~Linus Van Pelt~

  3. #3
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    Default

    I suppose it is possible that 1947 might mean that is when they permanently stopped using them. I have also heard that conflicting info that you mention. It would be interesting to find out more.

  4. #4
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    Quote Originally Posted by EDW View Post
    I suppose it is possible that 1947 might mean that is when they permanently stopped using them. I have also heard that conflicting info that you mention. It would be interesting to find out more.
    As I said above, get the book. The authors literally held Martin’s production records in their hands and studied them for a couple of years while researching. You simply can’t find a more accurate and authoritative source of information than John and Tom’s book.

    Scooter
    Martin Konter Uke Style 1K soprano
    Late 40's Martin Style 1 soprano
    Soprano Martin Backpacker Ukulele
    Soprano Uke Can Change The World Flea
    Soprano Firefly (wood fretboard)
    iUke Bound Natural Pineapple piccolo mini
    Concert Tie-Dye Flea (wood fretboard)
    Concert Eddy Finn moon and Stars
    Concert Oscar Schmidt Mousekulele
    Tenor Koa Fluke (wood fretboard)
    Tenor Mainland Mahogany slothead

    "The way I see it as soon as a baby is born, he should be issued a Ukulele."
    ~Linus Van Pelt~

  5. #5
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    Jan 2010
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    Quote Originally Posted by ScooterD35 View Post
    As I said above, get the book. The authors literally held Martin’s production records in their hands and studied them for a couple of years while researching. You simply can’t find a more accurate and authoritative source of information than John and Tom’s book.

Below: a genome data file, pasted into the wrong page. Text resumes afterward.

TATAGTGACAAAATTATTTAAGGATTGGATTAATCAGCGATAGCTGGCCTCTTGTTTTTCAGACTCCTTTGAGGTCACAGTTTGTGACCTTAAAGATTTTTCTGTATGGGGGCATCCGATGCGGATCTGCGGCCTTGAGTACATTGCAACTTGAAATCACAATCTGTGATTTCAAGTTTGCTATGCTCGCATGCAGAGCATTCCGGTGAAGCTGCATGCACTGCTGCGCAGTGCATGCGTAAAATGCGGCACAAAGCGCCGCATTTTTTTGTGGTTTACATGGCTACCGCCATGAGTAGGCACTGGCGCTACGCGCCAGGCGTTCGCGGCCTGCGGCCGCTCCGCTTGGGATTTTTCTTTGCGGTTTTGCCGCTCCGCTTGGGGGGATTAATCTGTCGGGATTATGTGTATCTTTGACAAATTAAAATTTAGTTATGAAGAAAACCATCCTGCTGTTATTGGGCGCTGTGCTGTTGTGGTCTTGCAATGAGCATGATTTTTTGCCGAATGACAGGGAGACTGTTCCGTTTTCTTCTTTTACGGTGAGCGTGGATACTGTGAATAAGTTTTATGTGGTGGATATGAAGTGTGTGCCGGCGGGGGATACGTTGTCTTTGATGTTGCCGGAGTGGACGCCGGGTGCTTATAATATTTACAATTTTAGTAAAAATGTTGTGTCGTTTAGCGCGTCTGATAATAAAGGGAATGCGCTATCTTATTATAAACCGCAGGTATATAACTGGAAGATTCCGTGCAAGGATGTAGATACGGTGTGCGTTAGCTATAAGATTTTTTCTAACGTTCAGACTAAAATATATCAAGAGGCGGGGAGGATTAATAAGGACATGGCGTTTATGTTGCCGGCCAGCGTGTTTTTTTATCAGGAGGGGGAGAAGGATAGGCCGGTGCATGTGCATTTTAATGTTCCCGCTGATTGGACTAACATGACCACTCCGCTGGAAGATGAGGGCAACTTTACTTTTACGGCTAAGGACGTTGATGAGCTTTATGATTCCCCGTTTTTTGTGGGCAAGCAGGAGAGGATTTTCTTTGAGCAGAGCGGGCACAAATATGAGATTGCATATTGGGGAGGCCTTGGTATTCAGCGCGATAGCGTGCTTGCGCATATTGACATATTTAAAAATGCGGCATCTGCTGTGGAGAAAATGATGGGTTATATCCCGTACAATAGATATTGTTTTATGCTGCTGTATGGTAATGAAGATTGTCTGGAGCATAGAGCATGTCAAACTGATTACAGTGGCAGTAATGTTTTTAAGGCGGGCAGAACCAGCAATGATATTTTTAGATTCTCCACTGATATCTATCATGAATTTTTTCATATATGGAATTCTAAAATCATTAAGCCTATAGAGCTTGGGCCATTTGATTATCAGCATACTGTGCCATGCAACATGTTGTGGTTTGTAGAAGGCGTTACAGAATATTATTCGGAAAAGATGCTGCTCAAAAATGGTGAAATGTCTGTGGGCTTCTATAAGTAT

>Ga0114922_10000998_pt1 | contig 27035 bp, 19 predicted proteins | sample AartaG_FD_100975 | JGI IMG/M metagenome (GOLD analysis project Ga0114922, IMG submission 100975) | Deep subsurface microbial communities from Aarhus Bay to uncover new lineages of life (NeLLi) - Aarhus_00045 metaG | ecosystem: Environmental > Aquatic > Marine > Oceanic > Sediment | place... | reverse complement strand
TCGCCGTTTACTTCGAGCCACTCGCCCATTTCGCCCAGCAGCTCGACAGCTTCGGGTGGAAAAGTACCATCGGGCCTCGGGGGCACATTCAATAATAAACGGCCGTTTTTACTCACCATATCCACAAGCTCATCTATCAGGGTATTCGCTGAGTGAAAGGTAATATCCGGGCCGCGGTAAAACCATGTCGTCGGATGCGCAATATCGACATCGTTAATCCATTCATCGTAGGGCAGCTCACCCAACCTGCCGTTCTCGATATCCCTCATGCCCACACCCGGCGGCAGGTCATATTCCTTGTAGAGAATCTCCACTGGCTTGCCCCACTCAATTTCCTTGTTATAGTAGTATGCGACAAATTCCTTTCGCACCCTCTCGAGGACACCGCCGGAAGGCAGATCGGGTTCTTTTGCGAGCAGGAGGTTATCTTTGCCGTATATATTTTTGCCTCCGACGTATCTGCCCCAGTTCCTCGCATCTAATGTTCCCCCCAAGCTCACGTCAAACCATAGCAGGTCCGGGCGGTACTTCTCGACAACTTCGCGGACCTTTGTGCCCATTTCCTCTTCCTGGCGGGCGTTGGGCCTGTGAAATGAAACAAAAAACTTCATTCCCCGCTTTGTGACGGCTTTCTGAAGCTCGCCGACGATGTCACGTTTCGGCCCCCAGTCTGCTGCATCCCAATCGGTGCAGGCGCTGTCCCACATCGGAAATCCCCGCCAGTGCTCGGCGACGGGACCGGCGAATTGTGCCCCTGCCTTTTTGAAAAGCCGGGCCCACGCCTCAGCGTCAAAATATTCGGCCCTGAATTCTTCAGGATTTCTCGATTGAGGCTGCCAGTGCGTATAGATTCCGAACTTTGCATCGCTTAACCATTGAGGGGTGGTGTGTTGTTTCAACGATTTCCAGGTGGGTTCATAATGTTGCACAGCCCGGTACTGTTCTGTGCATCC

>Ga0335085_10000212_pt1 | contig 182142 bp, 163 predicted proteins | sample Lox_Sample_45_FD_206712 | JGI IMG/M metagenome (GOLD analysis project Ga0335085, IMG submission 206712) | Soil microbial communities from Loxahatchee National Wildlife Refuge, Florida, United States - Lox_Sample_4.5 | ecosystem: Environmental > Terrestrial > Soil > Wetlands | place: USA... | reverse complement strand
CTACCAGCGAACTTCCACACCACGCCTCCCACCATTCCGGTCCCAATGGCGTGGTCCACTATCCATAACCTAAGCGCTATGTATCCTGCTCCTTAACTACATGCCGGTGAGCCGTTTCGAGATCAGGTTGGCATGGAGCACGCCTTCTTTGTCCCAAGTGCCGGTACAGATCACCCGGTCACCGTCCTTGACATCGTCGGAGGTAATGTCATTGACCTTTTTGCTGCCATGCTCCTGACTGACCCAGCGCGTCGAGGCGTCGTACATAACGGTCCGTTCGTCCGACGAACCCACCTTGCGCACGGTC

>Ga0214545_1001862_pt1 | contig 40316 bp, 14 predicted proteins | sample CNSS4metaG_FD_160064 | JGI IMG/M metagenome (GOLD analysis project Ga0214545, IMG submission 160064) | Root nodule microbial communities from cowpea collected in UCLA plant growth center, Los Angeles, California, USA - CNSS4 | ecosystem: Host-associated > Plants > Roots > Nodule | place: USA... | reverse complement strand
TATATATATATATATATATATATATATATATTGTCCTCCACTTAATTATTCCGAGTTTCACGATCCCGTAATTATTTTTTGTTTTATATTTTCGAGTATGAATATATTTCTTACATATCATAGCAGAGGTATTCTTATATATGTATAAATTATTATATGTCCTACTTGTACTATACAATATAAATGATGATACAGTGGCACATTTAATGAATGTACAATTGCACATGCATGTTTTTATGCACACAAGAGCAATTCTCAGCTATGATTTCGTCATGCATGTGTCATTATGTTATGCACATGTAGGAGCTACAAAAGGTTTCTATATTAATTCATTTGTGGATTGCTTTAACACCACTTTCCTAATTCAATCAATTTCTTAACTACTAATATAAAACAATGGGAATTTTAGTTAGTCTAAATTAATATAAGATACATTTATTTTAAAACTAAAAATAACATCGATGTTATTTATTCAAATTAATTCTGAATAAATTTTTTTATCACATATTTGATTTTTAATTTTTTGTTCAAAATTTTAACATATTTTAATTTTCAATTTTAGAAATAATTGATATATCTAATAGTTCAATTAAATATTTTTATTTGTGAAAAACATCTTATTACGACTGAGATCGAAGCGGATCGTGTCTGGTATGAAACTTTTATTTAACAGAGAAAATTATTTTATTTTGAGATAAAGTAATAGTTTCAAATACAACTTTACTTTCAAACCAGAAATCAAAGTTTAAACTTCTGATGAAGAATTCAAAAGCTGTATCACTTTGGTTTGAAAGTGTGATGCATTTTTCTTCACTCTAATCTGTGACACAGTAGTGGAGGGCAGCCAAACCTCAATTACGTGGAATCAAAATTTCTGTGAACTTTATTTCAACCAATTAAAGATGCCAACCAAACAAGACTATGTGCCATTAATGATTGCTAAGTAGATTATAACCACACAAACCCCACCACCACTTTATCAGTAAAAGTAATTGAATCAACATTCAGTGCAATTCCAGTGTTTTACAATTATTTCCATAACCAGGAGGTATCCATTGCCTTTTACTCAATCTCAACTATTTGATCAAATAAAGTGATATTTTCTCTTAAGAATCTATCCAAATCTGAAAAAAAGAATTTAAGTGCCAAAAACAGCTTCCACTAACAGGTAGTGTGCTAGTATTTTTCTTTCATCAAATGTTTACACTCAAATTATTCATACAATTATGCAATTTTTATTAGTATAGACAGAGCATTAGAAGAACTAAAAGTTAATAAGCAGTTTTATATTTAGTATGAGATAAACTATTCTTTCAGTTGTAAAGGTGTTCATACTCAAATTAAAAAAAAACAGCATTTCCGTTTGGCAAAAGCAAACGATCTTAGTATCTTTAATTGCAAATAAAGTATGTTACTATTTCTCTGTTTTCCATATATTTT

Scooter
    I have it. I am just saying that there may be more details

  6. #6
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    Quote Originally Posted by EDW View Post
    I have it. I am just saying that there may be more details
    I don’t understand how there could possibly be “details” about Martin’s production that they would be unaware of. Their records archive is large and incredibly detailed.


    Scooter
    Martin Konter Uke Style 1K soprano
    Late 40's Martin Style 1 soprano
    Soprano Martin Backpacker Ukulele
    Soprano Uke Can Change The World Flea
    Soprano Firefly (wood fretboard)
    iUke Bound Natural Pineapple piccolo mini
    Concert Tie-Dye Flea (wood fretboard)
    Concert Eddy Finn moon and Stars
    Concert Oscar Schmidt Mousekulele
    Tenor Koa Fluke (wood fretboard)
    Tenor Mainland Mahogany slothead

    "The way I see it as soon as a baby is born, he should be issued a Ukulele."
    ~Linus Van Pelt~